"As an adult, the separation between parent and child must occur," Dr. Klapow says. "The mother is taking advantage of the bond to make the child essentially choose between their adult life and their loyalty to their parent." While adult bonds between mothers and their children vary greatly between cultures and individual situations, it may be worth flagging these kinds of statements if they start becoming a pattern.
"Why Are You Making Such A Big Deal Of This?"
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Just as minimizing the situation is a form of
negative self-talk, it is also harmful and hurtful when someone else speaks this way too you. It can be especially hurtful when your mother declares that you're overreacting, especially when you know you aren't.
"Minimization invalidates your experience and feelings about a situation," Camins says. "[This tactic of verbal abuse shows that] your feelings are not important is the message being delivered." Finding
new communication styles to see if you can get your mom to listen to you more actively may keep her from minimizing your feelings too much in the future.
"Your Father Really Isn't A Good Parent"
Growing up with a toxic parent is tough. Being an adult and having parents accusing each other of being toxic can be incredibly distressing as well.
"Another very subtle form of abuse is the calculated interference with the adult child’s life," Dr. Klapow says. "[...] The mom is essentially diminishing the adult child’s reputation by infiltrating the adult’s family and friend circles." If your mother feels threatened by your relationship with your other parent, then she may lash out this way. You and your mother will need to find ways to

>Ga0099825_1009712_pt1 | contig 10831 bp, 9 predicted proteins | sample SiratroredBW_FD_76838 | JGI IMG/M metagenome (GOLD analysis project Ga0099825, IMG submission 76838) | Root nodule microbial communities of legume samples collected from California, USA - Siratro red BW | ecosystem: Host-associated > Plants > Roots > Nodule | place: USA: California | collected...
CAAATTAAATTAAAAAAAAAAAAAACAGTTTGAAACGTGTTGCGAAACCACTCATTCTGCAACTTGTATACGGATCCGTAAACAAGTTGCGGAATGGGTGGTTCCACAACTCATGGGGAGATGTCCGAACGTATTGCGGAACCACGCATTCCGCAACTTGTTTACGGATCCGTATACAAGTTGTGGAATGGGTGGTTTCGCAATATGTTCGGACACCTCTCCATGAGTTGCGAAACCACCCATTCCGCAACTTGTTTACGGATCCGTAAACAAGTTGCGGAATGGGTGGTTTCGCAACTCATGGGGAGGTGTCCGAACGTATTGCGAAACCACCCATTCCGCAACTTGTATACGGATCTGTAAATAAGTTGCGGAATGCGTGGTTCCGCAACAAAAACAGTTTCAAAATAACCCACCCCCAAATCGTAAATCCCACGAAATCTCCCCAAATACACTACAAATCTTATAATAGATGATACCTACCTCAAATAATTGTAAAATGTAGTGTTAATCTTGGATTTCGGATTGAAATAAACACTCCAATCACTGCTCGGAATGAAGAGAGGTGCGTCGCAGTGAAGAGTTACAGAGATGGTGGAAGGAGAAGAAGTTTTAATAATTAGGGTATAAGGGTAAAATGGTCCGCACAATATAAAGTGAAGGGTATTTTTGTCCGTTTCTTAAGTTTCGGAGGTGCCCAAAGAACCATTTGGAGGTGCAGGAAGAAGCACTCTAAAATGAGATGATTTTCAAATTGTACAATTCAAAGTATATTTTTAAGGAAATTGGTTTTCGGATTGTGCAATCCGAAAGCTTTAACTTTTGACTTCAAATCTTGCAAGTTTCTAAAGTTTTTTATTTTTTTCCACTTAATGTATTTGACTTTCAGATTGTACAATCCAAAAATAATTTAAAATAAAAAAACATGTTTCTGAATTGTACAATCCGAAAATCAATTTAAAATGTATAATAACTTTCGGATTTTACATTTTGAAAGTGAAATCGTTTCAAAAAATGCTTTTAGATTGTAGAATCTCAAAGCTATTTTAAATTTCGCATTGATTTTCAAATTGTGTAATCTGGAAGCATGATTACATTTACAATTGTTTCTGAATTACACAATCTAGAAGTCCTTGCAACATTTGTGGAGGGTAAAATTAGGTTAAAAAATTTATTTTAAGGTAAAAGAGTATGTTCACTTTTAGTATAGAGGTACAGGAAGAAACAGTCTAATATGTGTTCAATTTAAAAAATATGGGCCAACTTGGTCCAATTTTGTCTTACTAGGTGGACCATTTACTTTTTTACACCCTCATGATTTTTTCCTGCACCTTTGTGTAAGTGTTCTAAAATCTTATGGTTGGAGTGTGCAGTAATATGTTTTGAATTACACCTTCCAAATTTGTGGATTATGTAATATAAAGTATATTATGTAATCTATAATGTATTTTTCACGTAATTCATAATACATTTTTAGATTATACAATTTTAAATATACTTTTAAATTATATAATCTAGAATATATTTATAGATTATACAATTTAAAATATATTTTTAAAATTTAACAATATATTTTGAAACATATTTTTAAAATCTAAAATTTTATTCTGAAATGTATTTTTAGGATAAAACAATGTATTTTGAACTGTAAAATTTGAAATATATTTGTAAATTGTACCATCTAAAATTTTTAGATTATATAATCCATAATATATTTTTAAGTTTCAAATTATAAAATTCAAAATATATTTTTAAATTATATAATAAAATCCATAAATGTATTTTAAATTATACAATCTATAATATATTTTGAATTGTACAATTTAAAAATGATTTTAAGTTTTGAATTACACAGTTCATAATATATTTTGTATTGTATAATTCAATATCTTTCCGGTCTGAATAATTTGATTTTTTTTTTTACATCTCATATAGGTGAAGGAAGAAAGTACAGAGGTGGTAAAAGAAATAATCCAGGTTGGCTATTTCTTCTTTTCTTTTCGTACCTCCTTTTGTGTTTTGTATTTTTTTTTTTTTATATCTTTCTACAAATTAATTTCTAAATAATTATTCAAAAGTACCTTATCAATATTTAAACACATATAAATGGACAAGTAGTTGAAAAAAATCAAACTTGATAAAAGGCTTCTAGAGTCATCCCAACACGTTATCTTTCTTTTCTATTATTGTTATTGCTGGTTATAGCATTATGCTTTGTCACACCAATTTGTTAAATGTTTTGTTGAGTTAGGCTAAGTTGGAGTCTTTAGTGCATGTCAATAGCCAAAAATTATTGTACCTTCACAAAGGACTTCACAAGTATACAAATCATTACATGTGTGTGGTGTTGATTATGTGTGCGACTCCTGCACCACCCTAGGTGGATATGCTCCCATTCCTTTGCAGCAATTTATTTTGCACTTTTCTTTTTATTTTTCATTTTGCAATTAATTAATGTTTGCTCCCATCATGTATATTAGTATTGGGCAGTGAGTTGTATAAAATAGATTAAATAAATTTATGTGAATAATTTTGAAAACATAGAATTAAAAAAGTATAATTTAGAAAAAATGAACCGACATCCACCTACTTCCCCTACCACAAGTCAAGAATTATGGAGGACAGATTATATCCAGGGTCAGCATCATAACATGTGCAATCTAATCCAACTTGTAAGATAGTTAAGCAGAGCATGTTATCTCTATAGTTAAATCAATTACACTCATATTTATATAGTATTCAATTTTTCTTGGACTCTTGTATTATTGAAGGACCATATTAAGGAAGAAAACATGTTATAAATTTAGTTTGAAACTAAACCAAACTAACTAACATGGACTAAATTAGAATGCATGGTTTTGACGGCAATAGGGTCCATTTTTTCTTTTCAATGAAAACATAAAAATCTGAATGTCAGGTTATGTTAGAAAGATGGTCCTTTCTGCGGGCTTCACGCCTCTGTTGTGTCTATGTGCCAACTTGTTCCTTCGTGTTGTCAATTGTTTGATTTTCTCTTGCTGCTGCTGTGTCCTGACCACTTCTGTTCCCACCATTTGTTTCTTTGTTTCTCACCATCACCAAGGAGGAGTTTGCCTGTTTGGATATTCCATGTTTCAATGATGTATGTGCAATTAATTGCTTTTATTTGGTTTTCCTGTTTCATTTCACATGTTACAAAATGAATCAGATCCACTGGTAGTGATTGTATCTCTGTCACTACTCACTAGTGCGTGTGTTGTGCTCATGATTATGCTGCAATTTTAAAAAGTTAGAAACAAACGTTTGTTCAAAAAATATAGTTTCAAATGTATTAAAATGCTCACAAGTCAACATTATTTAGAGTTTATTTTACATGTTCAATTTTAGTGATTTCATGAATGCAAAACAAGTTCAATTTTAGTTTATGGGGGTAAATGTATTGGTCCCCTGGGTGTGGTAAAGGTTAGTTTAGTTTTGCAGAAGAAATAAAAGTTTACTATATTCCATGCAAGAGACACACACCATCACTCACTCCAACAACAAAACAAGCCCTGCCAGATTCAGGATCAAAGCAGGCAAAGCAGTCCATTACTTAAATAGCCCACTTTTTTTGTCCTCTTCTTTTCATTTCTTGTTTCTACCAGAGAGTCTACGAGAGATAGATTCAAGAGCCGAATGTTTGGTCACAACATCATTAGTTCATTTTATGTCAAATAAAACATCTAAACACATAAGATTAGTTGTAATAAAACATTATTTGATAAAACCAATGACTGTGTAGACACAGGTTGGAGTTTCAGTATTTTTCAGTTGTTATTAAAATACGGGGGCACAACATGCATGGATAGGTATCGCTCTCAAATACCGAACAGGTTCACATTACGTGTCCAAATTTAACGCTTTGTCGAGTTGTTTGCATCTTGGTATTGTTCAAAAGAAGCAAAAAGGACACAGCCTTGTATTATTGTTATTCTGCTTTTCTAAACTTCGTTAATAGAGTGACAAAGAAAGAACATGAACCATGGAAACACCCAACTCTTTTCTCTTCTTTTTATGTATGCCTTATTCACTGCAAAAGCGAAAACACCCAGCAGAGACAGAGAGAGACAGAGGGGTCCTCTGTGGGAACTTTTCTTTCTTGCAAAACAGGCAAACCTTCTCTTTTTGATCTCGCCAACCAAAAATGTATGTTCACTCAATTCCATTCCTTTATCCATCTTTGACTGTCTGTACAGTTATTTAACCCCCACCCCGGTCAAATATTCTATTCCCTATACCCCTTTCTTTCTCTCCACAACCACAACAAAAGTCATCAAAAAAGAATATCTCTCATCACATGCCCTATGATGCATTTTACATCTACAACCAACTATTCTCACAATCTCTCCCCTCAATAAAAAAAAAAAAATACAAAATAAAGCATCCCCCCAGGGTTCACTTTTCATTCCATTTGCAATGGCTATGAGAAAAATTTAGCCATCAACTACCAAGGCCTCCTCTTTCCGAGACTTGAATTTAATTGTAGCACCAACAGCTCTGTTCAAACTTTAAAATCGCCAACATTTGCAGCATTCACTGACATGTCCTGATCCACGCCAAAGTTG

re-establish a healthy relationship if this has become a problem.
"You're Just Like Everyone Else"
Sometimes, the person who is being verbally abusive has been hurt by others in the past. If your mother lashes out at you by saying "you're just like your father," or "just like your sister," and blaming you and the world around her for her pain, then this may be a red flag.
"This example uses two tactics, shifting the blame and playing the victim," Camins says. "Shifting the blame to you distracts from the issue you are trying to address. This is then reinforced with playing the victim aimed at pulling your heart strings so that you will want to help them feel better." Enforcing strict boundaries with your mother can help this from becoming a more serious issue.
"I Talked To Your Friend About This"
As a child and teenager, having your mother cross your boundaries and talk to teachers and friends without your permission definitely hurt. As an adult, you may find that your mother is being verbally abusive when she pulls these tactics to try to manipulate you.
"Another very subtle form of abuse is the calculated interference with the adult child’s life," Dr. Klapow says. "This may mean reaching out to friends of the child to ask questions, obtain information about what the adult child is doing or criticizing the child to the friend group." If your mom uses these types of threats against you, it may be best to have some space away from her for a while.
Handling a toxic mom can be difficult. All of these difficulties are multiplied when the toxicity turns into verbal abuse. Finding the support of other loved ones, and the help of a professional, may be what you need to set boundaries and find a solution for the next step navigating life with an emotionally abusive parent.